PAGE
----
The mortgage market should be seen as consisting of originators, traders, and investors. The originator is the institution that initially sets up the mortgage loan and that you deal with directly. However, the originator may not want to keep the loan on its balance sheet and may include it in a package of mortgage loans which it sells into the secondary mortgage loan market. Traders buy and sell these loan packages as a business (it may be another section of the originator organisation) and investors buy mortgage packages from traders and directly from originators. The three agent categories overlap and the distinction is made only to emphasise that the functions exist in some form. Secondary trading is very important because it provides investors with liquidity and the existence of investors helps originators offer mortgages beyond their own capital base. The world of finance, of which many are so contemptuous, is what makes your mortgage possible, and the choice available.
Mortgages involve interest rate, prepayment, and default risk. Packages are often sliced up into these risk categories and sold to different investors. So whilst you may pay Barclays a mortgage payment each month, the money may end up in many different hands. Barclays may have sold off the mortgage in a package and have no beneficial ownership or liability, beyond servicing the cash flow. Barclays, and other originators, are constantly reassessing the demand for mortgages (and demand for the individual component risks) and this drives the product range and mix on offer. The mortgage terms are not determined solely by the Bank of England base rate. To understand what is on offer you would need to know the sterling swap curve out to ten years and this moves continuously.
Banks no longer make loans which simply sit on their balance sheet until you repay or default. They act as originators and managers of packages which are sold on and make secondary markets in these packages. This has greatly increased the flexibility to offer mortgages though as we saw in 2007, it can go horribly wrong. One assumes lessons have been learned and it will not all go wrong again (and least not in the same way). This is the regulator’s problem. My concern is with the borrower.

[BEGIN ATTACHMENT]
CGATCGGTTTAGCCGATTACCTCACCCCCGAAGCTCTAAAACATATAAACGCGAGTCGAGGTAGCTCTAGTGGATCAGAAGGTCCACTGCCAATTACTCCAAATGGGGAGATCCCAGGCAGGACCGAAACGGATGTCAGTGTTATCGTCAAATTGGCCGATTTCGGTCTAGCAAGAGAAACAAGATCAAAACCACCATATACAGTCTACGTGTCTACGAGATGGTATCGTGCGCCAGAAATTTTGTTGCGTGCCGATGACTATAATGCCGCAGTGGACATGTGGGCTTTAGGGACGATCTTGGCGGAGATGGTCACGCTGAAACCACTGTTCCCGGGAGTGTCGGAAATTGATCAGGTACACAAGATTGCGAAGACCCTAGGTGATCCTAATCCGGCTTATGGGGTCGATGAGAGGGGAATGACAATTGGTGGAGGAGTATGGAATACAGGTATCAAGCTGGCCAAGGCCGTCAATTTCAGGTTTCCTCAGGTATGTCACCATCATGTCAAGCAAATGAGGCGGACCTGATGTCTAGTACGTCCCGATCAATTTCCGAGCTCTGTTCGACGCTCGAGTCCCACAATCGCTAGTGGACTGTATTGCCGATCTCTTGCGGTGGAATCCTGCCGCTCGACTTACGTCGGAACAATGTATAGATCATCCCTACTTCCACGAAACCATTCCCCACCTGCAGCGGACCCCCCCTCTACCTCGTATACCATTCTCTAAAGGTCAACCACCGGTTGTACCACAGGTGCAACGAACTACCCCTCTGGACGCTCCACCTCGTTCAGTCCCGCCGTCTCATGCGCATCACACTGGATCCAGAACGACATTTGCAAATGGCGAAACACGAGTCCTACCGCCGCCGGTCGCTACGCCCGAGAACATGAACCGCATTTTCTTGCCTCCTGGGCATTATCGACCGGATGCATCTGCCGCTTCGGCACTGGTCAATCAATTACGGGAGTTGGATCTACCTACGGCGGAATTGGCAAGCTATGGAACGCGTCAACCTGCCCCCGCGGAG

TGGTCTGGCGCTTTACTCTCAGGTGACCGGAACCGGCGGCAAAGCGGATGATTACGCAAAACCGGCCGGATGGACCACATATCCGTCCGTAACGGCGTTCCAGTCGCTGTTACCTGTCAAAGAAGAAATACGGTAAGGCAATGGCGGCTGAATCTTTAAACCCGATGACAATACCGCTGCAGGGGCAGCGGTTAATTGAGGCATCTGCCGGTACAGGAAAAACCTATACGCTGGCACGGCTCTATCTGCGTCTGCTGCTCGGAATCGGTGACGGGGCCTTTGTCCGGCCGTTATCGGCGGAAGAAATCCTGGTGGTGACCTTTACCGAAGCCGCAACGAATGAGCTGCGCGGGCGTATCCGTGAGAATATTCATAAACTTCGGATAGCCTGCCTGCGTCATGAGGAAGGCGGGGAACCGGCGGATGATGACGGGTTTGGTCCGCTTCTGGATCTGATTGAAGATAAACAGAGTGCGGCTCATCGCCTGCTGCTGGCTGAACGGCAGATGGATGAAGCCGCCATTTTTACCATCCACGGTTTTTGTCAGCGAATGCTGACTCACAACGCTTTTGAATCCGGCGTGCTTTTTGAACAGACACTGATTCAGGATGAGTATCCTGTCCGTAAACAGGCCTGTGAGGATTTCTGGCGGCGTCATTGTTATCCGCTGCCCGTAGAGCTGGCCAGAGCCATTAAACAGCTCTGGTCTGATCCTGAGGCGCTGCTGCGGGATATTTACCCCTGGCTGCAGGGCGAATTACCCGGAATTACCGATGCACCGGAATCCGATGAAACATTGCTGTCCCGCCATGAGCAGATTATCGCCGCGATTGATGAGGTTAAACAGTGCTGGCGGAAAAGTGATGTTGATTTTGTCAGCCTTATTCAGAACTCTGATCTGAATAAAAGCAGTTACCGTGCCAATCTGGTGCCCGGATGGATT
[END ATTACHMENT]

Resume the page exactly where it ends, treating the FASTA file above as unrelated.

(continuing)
Denial and fear do not help. The best way to be in control is to confront your finances and face up to their reality. If you need advice you will need to do the basic arithmetic in any event to inform the advisor and lender. You may as well think about what you need at the same time, as this will help you understand the advice and outcome of attempts to borrow. If you understand what you need it may be you can check the market for yourself and you can keep checking it to see if terms are changing. This will confirm if you have a good deal or can get a better one. Actively engaging in your own finances is the most important thing you can do. It will tell you if you afford the car you spend so much time researching.